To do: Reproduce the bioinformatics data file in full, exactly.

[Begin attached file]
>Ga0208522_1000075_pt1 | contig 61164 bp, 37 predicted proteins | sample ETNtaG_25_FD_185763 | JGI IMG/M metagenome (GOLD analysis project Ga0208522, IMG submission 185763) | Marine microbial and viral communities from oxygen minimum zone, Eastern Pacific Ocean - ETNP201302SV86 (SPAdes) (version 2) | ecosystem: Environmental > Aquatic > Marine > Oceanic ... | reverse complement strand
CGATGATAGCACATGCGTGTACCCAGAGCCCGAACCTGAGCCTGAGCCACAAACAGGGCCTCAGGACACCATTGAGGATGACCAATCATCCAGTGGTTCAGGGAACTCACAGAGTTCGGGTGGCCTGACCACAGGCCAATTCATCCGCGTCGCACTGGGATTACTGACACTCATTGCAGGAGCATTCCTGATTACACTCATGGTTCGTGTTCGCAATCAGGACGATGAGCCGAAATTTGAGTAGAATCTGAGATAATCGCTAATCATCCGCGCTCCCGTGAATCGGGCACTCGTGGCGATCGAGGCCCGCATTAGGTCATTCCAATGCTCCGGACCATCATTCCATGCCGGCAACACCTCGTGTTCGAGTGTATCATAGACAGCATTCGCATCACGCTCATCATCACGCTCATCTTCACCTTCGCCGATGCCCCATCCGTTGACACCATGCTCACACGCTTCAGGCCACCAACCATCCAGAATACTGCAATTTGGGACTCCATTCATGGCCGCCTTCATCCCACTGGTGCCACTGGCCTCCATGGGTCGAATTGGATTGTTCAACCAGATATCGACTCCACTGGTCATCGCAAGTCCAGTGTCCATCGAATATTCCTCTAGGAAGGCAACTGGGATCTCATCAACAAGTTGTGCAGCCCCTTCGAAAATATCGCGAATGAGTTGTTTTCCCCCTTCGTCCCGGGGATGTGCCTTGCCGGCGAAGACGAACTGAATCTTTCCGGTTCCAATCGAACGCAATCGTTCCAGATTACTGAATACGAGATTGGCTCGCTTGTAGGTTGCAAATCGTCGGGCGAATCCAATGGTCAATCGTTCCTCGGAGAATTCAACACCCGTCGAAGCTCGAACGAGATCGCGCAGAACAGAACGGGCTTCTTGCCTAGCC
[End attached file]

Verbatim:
>Ga0208522_1000075_pt1 | contig 61164 bp, 37 predicted proteins | sample ETNtaG_25_FD_185763 | JGI IMG/M metagenome (GOLD analysis project Ga0208522, IMG submission 185763) | Marine microbial and viral communities from oxygen minimum zone, Eastern Pacific Ocean - ETNP201302SV86 (SPAdes) (version 2) | ecosystem: Environmental > Aquatic > Marine > Oceanic ... | reverse complement strand
CGATGATAGCACATGCGTGTACCCAGAGCCCGAACCTGAGCCTGAGCCACAAACAGGGCCTCAGGACACCATTGAGGATGACCAATCATCCAGTGGTTCAGGGAACTCACAGAGTTCGGGTGGCCTGACCACAGGCCAATTCATCCGCGTCGCACTGGGATTACTGACACTCATTGCAGGAGCATTCCTGATTACACTCATGGTTCGTGTTCGCAATCAGGACGATGAGCCGAAATTTGAGTAGAATCTGAGATAATCGCTAATCATCCGCGCTCCCGTGAATCGGGCACTCGTGGCGATCGAGGCCCGCATTAGGTCATTCCAATGCTCCGGACCATCATTCCATGCCGGCAACACCTCGTGTTCGAGTGTATCATAGACAGCATTCGCATCACGCTCATCATCACGCTCATCTTCACCTTCGCCGATGCCCCATCCGTTGACACCATGCTCACACGCTTCAGGCCACCAACCATCCAGAATACTGCAATTTGGGACTCCATTCATGGCCGCCTTCATCCCACTGGTGCCACTGGCCTCCATGGGTCGAATTGGATTGTTCAACCAGATATCGACTCCACTGGTCATCGCAAGTCCAGTGTCCATCGAATATTCCTCTAGGAAGGCAACTGGGATCTCATCAACAAGTTGTGCAGCCCCTTCGAAAATATCGCGAATGAGTTGTTTTCCCCCTTCGTCCCGGGGATGTGCCTTGCCGGCGAAGACGAACTGAATCTTTCCGGTTCCAATCGAACGCAATCGTTCCAGATTACTGAATACGAGATTGGCTCGCTTGTAGGTTGCAAATCGTCGGGCGAATCCAATGGTCAATCGTTCCTCGGAGAATTCAACACCCGTCGAAGCTCGAACGAGATCGCGCAGAACAGAACGGGCTTCTTGCCTAGCC